The Very Model of a Mormon Intellectual (with apologies to Gilbert and Sullivan)

September 8, 2005 | 90 comments
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As some readers of this blog may have guessed, comic operetta is a staple in the Oman home, and Heather and I have written the following lyrics to be sung (with apologies to Gilbert and Sullivan) to the music of “The Very Model of a Modern Major General” from the Pirates of Penzance. Enjoy!

The Very Model of Mormon Intellectual

I am the very model of a Mormon intellectual
I’ve information factual as well as theological
I know the scribes of Joseph and can quote the moves historical
From Zion’s Camp to Council Bluffs in order categorical

I’m very well acquainted to with matters metaphysical
I understand the nature of old Orson’s fluid spiritual
About finite omnipotence I’m teeming with a lot of news
With many cheerful facts about the Prophet’s pre-Adamic views!

Chorus:
With many cheerful facts about the Prophet’s pre-Adamic views!
With many cheerful facts about the Prophet’s pre-Adamic views!
With many cheerful facts about the Prophet’s pre-Adamic views!

I’m very good at poking fun at CES pomposity
I’ve read the diaries of Wilford Woodruff with velocity
In short in matters factual as well as theological
I am the very model of a Mormon intellectual!

Chorus:
In short in matters factual as well as theological
He is the very model of a Mormon intellectual!

I know our secret history from polyandry up to Adam-God
I answer Anti questions with apologetic Dialogue
I quote from Nibley, Arrington, McConkie, and D. Michael Quinn
In context, I can understand why Danites made the Gentiles cringe.

I can tell undoubted documents from Hoffman’s clever forgeries
I know the home-grown chorus in the verse of Orson F. Whitney
I can sing the hymns of Phelps without the vengeful lyrics purged
And whistle all the swelling chords from songs arranged by Mack Wilberg!

Chorus:
And whistle all the swelling chords from songs arranged by Mack Wilberg!
And whistle all the swelling chords from songs arranged by Mack Wilberg!
And whistle all the swelling chords from songs arranged by Mack Wilberg!

I can write in both Reformed and Un-reformed Egypti’an
And tell you every detail of hist’ry Mulekitian
In short in matters factual as well as theological
I am the very model of a Mormon intellectual!

Chorus:
In short in matters factual as well as theological
He is the very model of a Mormon intellectual!

Of course, I’m rather clueless as to how to make a ward run well
An Aaronic Priesthood mutiny I don’t know how to stop or quell
Planning things like firesides and socials I’m more wary at
And I’ve no clue precisely how to raise our sad home-teaching stats.

When I have learnt what progress has been made in church bureaucracy
When I know more of handbooks than about the trial of John D. Lee
In short when I am on the stand as couns’lor at the bishop’s knee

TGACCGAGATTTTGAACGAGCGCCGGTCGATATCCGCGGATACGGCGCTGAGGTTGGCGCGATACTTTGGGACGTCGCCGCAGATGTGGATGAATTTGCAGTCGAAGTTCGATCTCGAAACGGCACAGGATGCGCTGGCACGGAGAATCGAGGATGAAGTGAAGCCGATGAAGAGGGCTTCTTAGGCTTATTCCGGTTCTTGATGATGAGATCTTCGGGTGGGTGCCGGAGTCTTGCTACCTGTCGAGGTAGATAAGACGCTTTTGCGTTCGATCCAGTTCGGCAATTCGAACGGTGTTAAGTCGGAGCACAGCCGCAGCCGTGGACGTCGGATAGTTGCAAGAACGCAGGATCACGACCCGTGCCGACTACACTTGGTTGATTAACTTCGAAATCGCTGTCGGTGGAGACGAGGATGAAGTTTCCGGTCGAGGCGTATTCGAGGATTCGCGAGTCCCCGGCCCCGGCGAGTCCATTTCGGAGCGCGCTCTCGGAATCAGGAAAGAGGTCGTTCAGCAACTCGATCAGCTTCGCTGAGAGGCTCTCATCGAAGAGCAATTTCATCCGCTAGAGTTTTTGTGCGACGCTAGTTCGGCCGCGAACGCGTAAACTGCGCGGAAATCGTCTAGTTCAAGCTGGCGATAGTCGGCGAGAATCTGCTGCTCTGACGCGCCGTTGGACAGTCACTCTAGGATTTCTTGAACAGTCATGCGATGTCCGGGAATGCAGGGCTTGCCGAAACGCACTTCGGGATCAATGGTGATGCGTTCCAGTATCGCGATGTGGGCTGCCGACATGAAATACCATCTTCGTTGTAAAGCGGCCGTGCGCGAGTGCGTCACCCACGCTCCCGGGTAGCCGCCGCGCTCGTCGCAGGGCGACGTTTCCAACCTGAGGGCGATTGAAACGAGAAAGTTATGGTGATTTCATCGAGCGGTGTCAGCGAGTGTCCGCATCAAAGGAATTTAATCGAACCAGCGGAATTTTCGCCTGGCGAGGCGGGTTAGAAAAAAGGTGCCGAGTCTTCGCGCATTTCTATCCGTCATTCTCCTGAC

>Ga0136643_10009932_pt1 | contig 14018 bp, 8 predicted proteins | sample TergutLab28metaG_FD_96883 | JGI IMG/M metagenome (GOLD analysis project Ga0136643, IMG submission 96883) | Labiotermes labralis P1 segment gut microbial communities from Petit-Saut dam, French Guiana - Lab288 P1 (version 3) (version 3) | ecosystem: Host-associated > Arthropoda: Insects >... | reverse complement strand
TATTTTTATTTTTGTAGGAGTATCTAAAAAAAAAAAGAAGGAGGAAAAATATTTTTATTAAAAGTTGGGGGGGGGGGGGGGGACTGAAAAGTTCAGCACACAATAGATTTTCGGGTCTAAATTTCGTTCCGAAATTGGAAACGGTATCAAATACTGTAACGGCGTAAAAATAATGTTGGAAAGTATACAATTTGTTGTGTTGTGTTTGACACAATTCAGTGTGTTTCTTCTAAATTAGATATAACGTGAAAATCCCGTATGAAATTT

You know the end has come at last and to the mountains you should flee!

Chorus:
You know the end has come at last and to the mountains you should flee!
You know the end has come at last and to the mountains you should flee!
You know the end has come at last and to the mountains you should flee!

For my ecclesial knowledge, though I am plucky and adventury
Has only been brought down to the beginning of last century
But still in matters factual as well as theological
I am the very model of a Mormon intellectual!

Chorus:
But still in matters factual as well as theological
He is the very model of a Mormon intellectual!

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90 Responses to The Very Model of a Mormon Intellectual (with apologies to Gilbert and Sullivan)

  1. Jeremy on September 8, 2005 at 9:10 am

    Brilliant, Nate.

    Beats out my prior favorite resetting of the G&S: one of my professors, a critical-theory-leaning musicologist interested in gender issues, was once roasted during the encore of a recital with an unannounced number — in which, “the very model of a modern musicologist” was set to rhyhme with “musical sexologist” and “lesbian apologist”… [groan]

  2. Steve Evans on September 8, 2005 at 9:41 am

    Bravo!

  3. Mark on September 8, 2005 at 9:43 am

    Nate, We bow before you and Heather. We are truly not worthy. This was AWESOME!

    I especially liked Unreformed Egyptian and Mulekitian.

  4. cameron steinbusch on September 8, 2005 at 9:54 am

    Its good to know I am not the only one notices CES pomposity

  5. Crystal on September 8, 2005 at 10:06 am

    That’s great.

  6. Kevin Barney on September 8, 2005 at 10:18 am

    Quite hilarious. Was this a Family Home Evening or a weekly date night project?

  7. RoastedTomatoes on September 8, 2005 at 10:21 am

    Too much fun, Nate! However, I think you’re wrong about one thing. Mormon intellectuals have a sure-fire way to make the teenage boys calm down: they can threaten to explain Mormon history to the kids if the kids don’t behave.

  8. Ben S. on September 8, 2005 at 10:25 am

    Excellent!
    [/Mr. Burns]

  9. Julie in Austin on September 8, 2005 at 10:37 am

    Bravo!!!!

  10. danithew on September 8, 2005 at 10:43 am

    Nice work! Every line compelled a grin.